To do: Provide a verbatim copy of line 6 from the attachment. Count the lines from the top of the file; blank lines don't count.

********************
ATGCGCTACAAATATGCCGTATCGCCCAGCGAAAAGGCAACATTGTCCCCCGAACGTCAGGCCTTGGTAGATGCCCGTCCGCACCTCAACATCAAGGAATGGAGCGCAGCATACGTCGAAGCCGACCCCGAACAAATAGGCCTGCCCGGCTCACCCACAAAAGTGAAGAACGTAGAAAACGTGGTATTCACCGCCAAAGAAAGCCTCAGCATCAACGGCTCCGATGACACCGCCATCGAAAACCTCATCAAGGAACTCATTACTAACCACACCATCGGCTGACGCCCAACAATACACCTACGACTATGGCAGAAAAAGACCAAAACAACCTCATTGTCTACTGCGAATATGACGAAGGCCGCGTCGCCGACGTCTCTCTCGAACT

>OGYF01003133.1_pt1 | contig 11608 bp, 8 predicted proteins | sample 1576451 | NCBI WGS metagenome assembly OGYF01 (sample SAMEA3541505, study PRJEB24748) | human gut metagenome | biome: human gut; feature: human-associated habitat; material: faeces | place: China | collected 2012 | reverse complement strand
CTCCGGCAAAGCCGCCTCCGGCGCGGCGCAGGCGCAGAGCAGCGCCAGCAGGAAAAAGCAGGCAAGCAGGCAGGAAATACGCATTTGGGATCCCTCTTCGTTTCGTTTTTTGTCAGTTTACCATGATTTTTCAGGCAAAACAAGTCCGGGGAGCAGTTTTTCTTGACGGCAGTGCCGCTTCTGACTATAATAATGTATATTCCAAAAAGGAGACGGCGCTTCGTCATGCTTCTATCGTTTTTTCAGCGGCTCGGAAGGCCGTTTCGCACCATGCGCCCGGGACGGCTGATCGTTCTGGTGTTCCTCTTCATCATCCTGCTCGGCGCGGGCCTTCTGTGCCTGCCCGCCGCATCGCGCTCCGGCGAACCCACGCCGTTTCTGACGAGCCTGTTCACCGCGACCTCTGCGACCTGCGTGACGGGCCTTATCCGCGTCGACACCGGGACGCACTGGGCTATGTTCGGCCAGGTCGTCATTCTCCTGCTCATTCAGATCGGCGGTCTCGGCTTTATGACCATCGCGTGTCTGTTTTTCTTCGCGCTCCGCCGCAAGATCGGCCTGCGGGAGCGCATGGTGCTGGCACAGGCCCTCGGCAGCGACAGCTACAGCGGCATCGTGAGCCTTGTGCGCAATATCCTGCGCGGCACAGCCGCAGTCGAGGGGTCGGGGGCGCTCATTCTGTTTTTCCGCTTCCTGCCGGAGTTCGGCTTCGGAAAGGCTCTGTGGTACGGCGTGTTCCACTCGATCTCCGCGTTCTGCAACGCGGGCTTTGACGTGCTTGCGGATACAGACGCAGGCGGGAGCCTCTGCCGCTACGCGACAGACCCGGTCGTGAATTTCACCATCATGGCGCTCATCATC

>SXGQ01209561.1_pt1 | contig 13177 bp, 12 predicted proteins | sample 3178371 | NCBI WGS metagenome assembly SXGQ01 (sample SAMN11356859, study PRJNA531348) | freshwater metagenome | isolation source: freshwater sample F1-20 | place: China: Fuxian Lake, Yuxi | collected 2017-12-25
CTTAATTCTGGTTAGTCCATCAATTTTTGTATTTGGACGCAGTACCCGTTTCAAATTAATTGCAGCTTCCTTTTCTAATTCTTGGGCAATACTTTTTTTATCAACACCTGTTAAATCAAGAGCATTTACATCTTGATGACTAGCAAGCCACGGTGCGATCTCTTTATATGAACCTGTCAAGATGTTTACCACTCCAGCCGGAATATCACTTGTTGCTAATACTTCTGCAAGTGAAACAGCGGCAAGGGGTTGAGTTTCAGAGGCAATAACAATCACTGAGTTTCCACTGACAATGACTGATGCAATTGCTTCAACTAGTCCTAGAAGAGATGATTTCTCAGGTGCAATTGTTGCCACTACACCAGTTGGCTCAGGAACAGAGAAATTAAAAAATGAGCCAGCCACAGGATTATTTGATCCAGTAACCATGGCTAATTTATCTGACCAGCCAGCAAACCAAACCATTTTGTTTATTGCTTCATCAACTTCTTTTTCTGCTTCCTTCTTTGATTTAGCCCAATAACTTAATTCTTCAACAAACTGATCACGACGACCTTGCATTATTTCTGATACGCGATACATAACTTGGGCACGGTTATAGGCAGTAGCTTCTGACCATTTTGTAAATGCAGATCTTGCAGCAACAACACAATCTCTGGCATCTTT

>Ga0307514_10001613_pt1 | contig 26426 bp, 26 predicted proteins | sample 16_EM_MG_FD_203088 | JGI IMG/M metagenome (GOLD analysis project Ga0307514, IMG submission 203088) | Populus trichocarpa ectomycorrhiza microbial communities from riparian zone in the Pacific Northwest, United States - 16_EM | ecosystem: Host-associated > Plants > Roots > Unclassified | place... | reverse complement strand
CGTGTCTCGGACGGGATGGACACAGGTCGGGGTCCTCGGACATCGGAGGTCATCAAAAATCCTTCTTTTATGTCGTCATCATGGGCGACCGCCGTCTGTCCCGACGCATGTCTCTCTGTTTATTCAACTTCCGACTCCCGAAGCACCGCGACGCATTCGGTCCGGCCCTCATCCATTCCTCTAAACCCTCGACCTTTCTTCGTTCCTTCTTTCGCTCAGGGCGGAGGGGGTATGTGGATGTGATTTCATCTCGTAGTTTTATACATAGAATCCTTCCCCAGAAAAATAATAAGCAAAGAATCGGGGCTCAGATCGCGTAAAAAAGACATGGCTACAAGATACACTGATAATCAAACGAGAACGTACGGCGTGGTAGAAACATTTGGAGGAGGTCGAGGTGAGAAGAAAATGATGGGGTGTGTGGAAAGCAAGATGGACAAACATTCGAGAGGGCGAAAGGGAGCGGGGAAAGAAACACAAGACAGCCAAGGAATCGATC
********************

>Ga0307514_10001613_pt1 | contig 26426 bp, 26 predicted proteins | sample 16_EM_MG_FD_203088 | JGI IMG/M metagenome (GOLD analysis project Ga0307514, IMG submission 203088) | Populus trichocarpa ectomycorrhiza microbial communities from riparian zone in the Pacific Northwest, United States - 16_EM | ecosystem: Host-associated > Plants > Roots > Unclassified | place... | reverse complement strand